MPH/PharmD Program

Through this five-year program, you will earn an MPH degree with a concentration in community health and health behavior and a Doctor of Pharmacy (PharmD) degree.


The MPH curriculum provides a comprehensive understanding of public health philosophy, as well as the practical knowledge and skills needed to address current and emerging public health problems. You’ll complete 47 MPH credits including coursework, field training and a culminating project.

The PharmD curriculum consists of basic biomedical sciences, clinical sciences, pharmaceutical sciences and pharmacy practice. The coursework is integrated with patient-centered practice experiences and is capped by a nine-month experiential program.

Up to 12 PharmD credits can be shared as MPH electives or field training experiences from:

  • PHM 730 Topics in Pharmacy Law
  • PHM 736 Pharmacoepidemiology and Pharmacoeconomics

Public health-related PharmD practicums or rotations may be shared with the MPH field training experience with approval from the MPH concentration director. Other requests for sharing courses are reviewed and approved by the MPH concentration director based on public health or health administration-related content, public health or population-level integration into content, and applicability to the concentration.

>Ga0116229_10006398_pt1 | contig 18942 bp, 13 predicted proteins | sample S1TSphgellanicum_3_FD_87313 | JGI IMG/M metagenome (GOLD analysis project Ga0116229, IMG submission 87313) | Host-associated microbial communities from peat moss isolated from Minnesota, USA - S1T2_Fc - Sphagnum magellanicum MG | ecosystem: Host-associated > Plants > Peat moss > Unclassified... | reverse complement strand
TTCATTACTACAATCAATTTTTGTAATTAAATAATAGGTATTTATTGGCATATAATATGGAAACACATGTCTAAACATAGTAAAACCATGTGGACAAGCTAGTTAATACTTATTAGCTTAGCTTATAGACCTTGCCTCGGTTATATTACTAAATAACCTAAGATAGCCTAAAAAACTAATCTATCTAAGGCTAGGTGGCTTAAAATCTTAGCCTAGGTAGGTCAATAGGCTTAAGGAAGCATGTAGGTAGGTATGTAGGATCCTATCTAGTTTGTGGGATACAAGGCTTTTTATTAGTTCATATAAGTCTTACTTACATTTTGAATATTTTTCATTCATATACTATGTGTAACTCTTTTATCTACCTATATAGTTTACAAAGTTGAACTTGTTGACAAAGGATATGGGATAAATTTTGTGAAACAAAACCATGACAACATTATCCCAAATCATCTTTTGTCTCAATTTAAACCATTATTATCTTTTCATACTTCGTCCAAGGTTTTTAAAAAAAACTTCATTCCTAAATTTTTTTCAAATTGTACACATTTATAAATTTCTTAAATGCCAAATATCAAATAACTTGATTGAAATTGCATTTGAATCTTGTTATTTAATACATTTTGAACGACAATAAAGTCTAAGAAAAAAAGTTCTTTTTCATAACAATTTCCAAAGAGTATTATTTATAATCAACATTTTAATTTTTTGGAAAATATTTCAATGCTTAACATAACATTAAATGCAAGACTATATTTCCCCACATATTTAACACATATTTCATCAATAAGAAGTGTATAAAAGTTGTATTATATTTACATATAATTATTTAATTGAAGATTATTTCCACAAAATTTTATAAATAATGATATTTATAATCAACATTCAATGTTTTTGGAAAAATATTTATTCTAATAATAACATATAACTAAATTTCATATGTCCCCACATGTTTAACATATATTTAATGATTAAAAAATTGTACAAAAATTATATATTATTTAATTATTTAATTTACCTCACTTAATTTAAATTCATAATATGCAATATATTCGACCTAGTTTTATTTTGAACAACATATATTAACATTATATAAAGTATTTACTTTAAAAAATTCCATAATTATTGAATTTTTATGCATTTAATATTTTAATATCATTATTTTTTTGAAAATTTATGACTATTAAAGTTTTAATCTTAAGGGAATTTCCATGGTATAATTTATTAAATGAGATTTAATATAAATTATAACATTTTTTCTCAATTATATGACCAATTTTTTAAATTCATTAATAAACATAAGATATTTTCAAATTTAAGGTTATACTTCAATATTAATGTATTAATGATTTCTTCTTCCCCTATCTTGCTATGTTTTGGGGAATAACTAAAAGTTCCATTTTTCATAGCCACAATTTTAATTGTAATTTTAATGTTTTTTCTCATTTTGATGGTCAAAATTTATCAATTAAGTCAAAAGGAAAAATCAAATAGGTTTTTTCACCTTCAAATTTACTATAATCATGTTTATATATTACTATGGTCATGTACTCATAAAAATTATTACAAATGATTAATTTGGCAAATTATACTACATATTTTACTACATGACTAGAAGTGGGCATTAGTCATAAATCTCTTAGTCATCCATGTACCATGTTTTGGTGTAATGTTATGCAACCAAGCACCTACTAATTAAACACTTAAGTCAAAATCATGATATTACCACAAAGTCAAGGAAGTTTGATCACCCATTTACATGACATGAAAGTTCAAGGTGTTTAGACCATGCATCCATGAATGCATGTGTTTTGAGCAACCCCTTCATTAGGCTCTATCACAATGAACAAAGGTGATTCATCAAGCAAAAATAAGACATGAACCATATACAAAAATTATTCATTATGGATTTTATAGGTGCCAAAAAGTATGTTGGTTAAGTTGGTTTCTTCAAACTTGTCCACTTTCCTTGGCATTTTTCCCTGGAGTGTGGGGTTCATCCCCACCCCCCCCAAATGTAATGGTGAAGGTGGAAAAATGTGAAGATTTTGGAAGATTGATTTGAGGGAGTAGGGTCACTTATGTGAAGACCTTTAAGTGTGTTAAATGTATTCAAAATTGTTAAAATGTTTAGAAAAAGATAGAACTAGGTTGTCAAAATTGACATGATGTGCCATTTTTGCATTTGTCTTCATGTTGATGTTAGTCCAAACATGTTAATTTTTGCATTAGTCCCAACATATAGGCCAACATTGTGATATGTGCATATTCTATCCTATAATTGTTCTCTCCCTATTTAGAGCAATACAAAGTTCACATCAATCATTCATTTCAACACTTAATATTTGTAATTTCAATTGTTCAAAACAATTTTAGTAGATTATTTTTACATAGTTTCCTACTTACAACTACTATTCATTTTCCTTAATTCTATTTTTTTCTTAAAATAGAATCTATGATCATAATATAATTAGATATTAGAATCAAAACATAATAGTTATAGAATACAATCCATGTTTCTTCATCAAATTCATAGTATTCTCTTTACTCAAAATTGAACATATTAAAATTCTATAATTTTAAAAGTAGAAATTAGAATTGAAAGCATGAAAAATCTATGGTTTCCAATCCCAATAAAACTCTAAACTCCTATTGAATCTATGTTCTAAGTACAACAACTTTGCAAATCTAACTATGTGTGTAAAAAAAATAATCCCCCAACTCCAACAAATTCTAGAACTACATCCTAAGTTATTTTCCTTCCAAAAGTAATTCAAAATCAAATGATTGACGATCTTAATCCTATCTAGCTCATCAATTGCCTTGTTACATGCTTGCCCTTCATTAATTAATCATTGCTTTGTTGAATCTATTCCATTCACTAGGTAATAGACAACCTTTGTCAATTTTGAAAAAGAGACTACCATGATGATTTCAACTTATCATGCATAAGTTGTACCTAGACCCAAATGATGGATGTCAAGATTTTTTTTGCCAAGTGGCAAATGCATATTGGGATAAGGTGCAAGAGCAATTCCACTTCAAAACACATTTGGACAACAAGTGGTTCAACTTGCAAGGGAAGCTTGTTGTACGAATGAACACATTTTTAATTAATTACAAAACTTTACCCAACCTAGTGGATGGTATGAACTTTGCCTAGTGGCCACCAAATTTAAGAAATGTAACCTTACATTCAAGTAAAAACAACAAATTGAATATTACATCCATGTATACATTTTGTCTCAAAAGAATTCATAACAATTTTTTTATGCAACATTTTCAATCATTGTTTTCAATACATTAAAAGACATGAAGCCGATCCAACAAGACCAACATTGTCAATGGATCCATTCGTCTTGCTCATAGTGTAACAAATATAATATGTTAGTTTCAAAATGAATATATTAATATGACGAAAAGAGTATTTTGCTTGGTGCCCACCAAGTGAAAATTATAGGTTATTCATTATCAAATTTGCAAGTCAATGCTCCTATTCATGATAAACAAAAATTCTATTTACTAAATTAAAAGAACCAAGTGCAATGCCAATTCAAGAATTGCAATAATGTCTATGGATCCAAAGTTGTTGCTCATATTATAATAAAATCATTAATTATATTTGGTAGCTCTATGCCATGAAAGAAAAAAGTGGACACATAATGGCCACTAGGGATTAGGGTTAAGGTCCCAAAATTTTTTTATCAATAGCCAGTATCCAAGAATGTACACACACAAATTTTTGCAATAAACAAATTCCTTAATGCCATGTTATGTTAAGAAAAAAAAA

How to Apply

You will need to submit separate applications to and be admitted to the School of Pharmacy and Pharmaceutical Sciences and the School of Public Health and Health Professions. You should submit your application by Dec. 1 to be considered.

You should first apply to the School of Pharmacy and Pharmaceutical Sciences. Once accepted, plan to apply to the MPH program during your first or second year. You will need either a bachelor’s degree with a cumulative GPA of 3.0, or a cumulative GPA of 3.0 or above in the required courses of the pharmacy program at the end of the second professional year.

How pharmacists impact the public’s health

Questions about the MPH portion of the program?

Questions about the PharmD portion of the program?

Contact David M. Jacobs, Clinical Assistant Professor, Department of Pharmacy Practice, at